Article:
Dave Corley is a numbers man.
As a navigation and operations officer in the U.S. Navy, he was responsible for reviewing and recording as many as 400 gauge readings every hour of his shift during different assignments on three nuclear submarines.
After the military, numbers remained his language as a civilian engineer until his retirement four years ago.
Today, the 68-year-old Plano man affectionately called “Captain Dave” is multiplying his experience with numbers as a volunteer for The Storehouse of Collin County, a partner agency and one of the largest distributors of food for the North Texas Food Bank (NTFB).
Each week, working over several days, he monitors and inventories deliveries of 100,000 pounds of fresh, dried, frozen and refrigerated goods from the food bank for distribution to families who need help.
“Thank goodness for spreadsheets,” he says.
But Corley says his volunteer work that started with stocking and bagging canned foods and eventually included working with other volunteers and forming relationships with neighbors in need goes way beyond numbers, helping him grow in many ways.
“It has helped me understand others wherever they are in life,” he says. “It’s improved my faith. It’s improved my health. I’ve become a better man for it.”
Corley, featured in a video by The Storehouse, is a part of the equation of numerous volunteers who help multiply hope for thousands of neighbors in need in Collin County. He is also Local Profile’s Local Hero for North Texas Giving Day.
Now more than ever, nonprofits need consistent funding, because those that they serve are in great need. The Storehouse is participating in Communities Foundation of Texas’ North Texas Giving Day, a one-day online giving extravaganza for the region.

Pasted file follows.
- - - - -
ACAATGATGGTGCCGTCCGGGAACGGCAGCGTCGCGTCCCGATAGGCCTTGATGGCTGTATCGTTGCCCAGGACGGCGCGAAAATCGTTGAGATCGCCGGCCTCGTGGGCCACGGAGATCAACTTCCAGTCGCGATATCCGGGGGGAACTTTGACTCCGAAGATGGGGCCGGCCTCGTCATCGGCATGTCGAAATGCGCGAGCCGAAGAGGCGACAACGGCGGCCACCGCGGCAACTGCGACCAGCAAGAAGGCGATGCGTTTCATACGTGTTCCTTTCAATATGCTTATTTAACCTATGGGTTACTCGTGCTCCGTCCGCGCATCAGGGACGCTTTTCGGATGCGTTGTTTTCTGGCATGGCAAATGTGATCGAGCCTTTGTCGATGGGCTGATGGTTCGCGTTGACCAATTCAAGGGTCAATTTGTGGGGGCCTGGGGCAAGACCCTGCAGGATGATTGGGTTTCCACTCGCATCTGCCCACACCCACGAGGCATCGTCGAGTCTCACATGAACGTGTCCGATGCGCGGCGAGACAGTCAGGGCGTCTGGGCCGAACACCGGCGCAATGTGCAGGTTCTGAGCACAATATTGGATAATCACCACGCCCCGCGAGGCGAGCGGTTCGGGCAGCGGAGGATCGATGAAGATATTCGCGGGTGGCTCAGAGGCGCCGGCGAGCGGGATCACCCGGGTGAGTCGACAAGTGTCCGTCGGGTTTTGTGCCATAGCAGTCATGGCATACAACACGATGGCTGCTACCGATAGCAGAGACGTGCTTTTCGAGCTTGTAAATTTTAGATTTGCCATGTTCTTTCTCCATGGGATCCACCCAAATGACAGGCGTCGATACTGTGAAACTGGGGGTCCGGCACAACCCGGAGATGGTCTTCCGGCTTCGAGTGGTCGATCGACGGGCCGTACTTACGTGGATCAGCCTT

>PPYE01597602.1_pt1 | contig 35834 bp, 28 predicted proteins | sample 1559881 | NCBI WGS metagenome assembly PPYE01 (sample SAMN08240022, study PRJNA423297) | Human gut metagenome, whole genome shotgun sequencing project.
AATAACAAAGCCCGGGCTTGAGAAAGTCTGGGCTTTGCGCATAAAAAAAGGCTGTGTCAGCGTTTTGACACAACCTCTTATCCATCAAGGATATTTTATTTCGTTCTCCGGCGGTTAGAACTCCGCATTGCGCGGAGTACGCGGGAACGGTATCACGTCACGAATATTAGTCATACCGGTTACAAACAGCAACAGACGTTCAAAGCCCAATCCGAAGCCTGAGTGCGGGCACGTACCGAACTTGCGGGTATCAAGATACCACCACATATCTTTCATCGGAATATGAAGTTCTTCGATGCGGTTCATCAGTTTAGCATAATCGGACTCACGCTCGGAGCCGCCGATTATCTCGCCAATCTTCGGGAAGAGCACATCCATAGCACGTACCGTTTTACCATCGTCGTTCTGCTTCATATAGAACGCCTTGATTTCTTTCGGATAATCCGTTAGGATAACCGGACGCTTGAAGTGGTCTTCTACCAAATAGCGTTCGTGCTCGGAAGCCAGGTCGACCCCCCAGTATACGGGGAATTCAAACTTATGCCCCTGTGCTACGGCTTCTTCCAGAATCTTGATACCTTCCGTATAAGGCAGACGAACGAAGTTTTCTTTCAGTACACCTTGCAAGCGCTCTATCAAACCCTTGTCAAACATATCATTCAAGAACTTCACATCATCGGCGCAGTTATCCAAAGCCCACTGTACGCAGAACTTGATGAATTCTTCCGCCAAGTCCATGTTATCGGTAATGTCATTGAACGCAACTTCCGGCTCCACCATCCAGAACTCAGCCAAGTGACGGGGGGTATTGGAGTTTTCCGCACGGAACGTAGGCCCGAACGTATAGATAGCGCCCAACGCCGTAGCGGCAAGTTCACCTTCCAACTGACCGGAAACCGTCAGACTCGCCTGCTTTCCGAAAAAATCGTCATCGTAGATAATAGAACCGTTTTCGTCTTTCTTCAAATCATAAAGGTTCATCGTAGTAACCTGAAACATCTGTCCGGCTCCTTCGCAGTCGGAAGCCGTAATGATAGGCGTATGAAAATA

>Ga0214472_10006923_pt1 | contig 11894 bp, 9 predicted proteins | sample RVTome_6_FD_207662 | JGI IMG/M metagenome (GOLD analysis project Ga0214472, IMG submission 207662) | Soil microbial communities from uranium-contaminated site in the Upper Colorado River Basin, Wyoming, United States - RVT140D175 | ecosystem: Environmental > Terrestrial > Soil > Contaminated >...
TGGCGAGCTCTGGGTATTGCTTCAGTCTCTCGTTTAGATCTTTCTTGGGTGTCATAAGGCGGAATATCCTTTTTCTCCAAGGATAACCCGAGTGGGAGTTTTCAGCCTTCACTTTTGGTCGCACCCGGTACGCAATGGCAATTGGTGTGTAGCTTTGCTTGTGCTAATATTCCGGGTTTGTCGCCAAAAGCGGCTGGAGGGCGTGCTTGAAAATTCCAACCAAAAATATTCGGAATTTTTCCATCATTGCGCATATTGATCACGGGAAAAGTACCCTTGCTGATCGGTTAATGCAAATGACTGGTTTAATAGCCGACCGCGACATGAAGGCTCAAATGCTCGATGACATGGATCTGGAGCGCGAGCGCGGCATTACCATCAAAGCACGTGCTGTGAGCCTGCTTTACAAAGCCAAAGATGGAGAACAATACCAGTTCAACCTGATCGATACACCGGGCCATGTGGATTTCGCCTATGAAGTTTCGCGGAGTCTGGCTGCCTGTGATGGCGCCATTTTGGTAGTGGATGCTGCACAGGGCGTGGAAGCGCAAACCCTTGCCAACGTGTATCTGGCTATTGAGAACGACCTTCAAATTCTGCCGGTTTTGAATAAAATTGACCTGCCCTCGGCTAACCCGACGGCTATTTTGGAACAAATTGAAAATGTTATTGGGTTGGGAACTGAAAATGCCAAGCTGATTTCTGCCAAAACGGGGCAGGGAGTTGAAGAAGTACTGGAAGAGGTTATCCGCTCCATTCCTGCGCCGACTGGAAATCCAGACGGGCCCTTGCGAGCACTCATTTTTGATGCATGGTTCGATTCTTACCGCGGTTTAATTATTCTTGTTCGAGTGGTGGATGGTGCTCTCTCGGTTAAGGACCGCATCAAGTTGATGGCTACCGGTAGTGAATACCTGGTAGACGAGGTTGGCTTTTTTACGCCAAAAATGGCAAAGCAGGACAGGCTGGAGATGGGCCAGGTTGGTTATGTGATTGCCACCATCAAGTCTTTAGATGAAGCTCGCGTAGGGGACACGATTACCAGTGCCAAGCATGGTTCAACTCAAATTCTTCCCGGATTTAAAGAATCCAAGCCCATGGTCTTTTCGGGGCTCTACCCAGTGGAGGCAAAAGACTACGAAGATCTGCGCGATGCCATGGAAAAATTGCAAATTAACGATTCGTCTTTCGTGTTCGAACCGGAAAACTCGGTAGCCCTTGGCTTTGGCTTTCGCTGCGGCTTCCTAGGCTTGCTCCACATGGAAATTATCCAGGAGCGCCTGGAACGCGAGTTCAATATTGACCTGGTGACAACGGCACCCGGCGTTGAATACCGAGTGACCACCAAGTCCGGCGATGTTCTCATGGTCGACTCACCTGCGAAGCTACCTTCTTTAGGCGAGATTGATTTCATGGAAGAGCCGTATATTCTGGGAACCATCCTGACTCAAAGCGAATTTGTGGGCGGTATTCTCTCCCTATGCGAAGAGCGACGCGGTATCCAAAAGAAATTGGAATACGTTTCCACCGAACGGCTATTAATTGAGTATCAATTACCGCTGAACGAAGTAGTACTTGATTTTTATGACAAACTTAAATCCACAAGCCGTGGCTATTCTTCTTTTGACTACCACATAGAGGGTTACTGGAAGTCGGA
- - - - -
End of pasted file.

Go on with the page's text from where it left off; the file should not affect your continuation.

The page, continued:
Despite the challenges of COVID-19, The Storehouse along with the help of the caring members of the community, has continued meeting the growing needs in the community.
Just a month after The Storehouse moved in February, 2020 into its new space off Mira Vista Boulevard, the impact of the pandemic was evident. The number of families seeking food assistance grew from 770 families (2,748 individuals) in January, to 2,369 families (8,840 individuals) in April, sustaining at 1,336 families (5,263 individuals) in July.
Today, The Storehouse is seeing a sustained average of 1,300 families or 5,000 individuals – a significant increase from the number served during the first of the year, says Candace Winslow, executive director of The Storehouse.
Coincidentally, Winslow first met Corley when she was volunteering with The Storehouse with her son, before she came on board as executive director. He was their session leader for their volunteer shift. He attends all the team meetings and planning sessions — like a staff member with amazing input but still a volunteer.
The Storehouse began 11 years ago under the name of Seven Loaves, after Sharon Hasley, wife of St. Andrew United Methodist Church’s Senior Pastor Robert Hasley, witnessed the effects of severe poverty in a Collin County grocery store. She’d seen a woman buying 20 cans of cat food and learned that she had no cats. The woman was using cat food to survive. Hasley left the store with a burdened heart.